What about the carnivore and paleo diets?

Carnivore and paleo diets can be tracked with MacroFactor, but these eating plans might make creating a healthy diet challenging

The carnivore diet

There aren’t many people who casually dabble in the carnivore diet, which involves exclusively consuming animal products. This approach is pretty extreme when framed relative to conventional dietary guidelines, and is typically adopted with a pretty extreme level of enthusiasm. 

So, if you like the carnivore diet, we're not interested in trying to talk you out of it. However, given the large body of evidence reporting health benefits of a wide range of plant-based foods, you won’t catch us suggesting that people go out of their way to avoid the consumption of micronutrient-dense plants and fungi. 

A carnivore diet will be low in carbohydrate by default, so it limits your choices with regard to macronutrient distribution. Nonetheless, you can still use MacroFactor to track your daily nutrition intakes and keep your energy intake target in line with your body composition goals over time.

The Paleo diet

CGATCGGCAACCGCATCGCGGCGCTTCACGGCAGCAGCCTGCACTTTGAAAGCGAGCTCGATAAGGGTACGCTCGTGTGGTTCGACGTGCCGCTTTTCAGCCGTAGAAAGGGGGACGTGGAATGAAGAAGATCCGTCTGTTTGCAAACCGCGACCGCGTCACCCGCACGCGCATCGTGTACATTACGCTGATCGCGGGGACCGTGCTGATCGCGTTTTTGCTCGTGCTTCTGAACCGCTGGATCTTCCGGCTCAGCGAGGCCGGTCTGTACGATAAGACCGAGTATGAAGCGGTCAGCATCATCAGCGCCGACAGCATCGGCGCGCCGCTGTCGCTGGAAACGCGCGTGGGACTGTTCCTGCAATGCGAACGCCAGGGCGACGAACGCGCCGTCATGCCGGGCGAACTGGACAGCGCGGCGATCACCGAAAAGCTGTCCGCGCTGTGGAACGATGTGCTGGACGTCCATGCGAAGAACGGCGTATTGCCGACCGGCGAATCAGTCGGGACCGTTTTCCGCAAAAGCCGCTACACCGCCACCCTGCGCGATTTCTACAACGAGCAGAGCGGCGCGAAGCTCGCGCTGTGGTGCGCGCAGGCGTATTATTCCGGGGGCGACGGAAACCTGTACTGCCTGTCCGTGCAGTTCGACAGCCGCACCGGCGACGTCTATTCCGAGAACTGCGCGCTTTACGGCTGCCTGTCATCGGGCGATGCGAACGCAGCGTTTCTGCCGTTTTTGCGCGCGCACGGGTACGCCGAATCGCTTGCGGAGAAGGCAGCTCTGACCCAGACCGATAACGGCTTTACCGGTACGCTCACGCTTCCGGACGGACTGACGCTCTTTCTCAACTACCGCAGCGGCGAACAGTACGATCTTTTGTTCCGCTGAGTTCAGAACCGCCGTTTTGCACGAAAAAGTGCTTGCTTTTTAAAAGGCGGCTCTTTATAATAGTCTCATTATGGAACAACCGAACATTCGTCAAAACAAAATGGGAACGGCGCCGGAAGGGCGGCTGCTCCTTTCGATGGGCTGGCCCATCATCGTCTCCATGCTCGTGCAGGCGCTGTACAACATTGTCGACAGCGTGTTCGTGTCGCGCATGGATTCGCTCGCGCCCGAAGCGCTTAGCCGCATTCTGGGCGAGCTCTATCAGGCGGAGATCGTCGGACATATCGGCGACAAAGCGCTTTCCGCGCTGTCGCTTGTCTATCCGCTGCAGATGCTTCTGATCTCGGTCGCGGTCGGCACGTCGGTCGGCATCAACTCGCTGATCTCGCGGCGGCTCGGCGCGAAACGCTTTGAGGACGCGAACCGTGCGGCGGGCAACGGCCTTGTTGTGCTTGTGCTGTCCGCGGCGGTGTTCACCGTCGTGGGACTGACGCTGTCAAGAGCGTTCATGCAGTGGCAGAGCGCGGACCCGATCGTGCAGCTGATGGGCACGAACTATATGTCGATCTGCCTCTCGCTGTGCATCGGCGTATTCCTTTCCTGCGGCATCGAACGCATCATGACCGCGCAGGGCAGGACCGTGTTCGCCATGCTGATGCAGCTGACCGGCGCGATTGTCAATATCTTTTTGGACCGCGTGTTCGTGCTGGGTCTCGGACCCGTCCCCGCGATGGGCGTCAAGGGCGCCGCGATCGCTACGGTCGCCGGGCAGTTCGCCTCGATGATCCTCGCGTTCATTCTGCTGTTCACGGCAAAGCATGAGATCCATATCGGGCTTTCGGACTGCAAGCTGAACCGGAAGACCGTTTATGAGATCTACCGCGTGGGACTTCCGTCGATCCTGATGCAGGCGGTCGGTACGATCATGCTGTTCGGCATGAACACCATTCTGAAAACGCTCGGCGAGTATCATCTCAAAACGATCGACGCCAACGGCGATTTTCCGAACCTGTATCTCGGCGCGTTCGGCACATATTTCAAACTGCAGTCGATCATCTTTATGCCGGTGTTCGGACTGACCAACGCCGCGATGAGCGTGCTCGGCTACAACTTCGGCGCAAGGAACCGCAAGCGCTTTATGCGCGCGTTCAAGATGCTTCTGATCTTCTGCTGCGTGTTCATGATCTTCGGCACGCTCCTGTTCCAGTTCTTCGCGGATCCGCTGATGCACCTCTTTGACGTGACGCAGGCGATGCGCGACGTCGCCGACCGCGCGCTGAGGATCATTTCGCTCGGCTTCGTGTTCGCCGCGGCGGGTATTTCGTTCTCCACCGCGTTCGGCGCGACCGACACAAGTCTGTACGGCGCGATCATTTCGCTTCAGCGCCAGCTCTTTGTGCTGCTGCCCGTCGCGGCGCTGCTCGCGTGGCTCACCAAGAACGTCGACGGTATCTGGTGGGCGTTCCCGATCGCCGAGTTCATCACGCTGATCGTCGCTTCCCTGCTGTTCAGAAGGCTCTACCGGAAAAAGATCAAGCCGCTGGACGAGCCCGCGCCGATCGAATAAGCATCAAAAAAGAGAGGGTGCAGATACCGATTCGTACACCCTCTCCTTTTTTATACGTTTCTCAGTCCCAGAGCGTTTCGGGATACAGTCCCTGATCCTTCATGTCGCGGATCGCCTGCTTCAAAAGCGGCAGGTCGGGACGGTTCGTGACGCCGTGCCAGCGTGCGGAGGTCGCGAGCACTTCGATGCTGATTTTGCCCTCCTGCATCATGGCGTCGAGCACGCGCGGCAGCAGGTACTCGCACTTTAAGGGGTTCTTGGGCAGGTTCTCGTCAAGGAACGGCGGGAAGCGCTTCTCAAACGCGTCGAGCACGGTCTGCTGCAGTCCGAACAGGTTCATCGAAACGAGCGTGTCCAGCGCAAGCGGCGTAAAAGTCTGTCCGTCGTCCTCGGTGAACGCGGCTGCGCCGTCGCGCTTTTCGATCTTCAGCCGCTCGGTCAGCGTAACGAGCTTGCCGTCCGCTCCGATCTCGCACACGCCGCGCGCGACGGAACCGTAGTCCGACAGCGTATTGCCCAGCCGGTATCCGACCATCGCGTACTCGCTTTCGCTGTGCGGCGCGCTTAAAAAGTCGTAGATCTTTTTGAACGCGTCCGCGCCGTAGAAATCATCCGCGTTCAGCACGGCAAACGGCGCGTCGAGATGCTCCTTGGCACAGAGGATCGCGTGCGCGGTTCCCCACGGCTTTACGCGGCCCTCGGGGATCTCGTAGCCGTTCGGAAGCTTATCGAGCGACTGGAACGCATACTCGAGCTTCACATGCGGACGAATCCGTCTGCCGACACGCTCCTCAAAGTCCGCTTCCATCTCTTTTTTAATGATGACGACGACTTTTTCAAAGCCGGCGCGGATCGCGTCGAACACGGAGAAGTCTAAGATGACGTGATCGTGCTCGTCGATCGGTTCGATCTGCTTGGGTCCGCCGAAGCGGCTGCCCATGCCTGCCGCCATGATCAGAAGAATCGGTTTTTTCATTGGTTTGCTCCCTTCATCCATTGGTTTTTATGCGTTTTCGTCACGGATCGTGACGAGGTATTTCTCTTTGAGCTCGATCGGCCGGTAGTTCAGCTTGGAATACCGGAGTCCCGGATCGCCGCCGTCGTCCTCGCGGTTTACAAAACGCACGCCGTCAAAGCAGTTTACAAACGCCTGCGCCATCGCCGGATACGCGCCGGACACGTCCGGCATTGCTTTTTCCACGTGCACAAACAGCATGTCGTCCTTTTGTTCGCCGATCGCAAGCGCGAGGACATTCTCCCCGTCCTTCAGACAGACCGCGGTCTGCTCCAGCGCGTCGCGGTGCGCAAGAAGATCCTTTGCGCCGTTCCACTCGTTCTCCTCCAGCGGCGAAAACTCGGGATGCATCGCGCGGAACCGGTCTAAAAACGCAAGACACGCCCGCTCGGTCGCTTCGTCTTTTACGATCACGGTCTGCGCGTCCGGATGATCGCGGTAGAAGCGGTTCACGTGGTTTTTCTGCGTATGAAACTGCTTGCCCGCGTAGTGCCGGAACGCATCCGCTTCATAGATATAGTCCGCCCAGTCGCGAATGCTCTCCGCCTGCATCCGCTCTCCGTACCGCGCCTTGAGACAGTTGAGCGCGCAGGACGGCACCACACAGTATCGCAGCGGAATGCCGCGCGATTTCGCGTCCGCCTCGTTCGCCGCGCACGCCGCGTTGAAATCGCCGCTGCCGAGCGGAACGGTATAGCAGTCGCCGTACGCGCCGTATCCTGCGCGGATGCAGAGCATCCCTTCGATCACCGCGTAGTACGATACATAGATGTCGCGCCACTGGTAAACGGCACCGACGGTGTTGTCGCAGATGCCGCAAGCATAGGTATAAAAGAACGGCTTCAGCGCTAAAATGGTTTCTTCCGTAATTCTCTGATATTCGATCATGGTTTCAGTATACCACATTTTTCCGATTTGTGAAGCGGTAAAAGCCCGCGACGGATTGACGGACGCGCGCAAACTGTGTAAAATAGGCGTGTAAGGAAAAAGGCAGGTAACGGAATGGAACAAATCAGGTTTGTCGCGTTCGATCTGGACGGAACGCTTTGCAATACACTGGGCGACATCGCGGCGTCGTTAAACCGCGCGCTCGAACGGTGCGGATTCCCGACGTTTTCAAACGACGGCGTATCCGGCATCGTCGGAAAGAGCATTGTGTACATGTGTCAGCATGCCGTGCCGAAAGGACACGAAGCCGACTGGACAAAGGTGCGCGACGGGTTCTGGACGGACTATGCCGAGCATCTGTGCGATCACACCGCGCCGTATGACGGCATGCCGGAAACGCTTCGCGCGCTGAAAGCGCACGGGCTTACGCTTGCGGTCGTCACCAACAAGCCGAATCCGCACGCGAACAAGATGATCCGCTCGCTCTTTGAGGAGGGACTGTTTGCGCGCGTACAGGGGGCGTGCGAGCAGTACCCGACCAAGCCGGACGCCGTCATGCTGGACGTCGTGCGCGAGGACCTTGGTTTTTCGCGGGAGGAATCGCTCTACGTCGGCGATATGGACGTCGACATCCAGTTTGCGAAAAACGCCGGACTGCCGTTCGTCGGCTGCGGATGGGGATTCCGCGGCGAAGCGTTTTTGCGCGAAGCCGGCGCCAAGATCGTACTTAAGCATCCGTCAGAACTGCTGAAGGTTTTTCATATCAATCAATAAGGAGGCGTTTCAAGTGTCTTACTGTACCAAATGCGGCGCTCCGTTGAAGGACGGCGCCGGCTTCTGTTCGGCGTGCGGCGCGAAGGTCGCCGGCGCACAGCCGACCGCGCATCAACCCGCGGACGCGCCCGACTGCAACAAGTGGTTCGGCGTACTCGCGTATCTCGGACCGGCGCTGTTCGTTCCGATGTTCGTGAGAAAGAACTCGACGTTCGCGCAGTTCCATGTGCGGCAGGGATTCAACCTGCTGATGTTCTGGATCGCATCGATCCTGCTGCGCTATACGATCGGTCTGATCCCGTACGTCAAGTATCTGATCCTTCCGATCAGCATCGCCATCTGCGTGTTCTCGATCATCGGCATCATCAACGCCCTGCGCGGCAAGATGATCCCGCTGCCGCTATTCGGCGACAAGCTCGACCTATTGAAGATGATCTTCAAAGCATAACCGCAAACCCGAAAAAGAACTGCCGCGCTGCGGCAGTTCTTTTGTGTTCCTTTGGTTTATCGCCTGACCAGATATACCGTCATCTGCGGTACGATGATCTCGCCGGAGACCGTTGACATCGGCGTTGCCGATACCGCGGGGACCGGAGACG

The Paleo diet only allows for the consumption of foods that are perceived to have been available to our early ancestors of the Paleolithic period. 

Major limitations of the diet include our incomplete understanding of exactly what our Paleolithic ancestors ate, the high probability that groups living in different regions had markedly different diets, and the reality that the modern interpretation of the Paleo diet unnecessarily prohibits foods that can easily be incorporated into a healthy overall diet. 

Having said that, one can easily construct a balanced and healthful diet using only Paleo-approved foods, so the diet does not directly eliminate any essential nutrients in a deleterious manner. So, Paleo is fine, but involves making some sacrifices that aren’t entirely necessary. 

If the simplicity of Paleo helps you increase your intake of micronutrient-dense foods and meet your intended targets for energy intake and macronutrient distribution, then there’s nothing inherently wrong with that.

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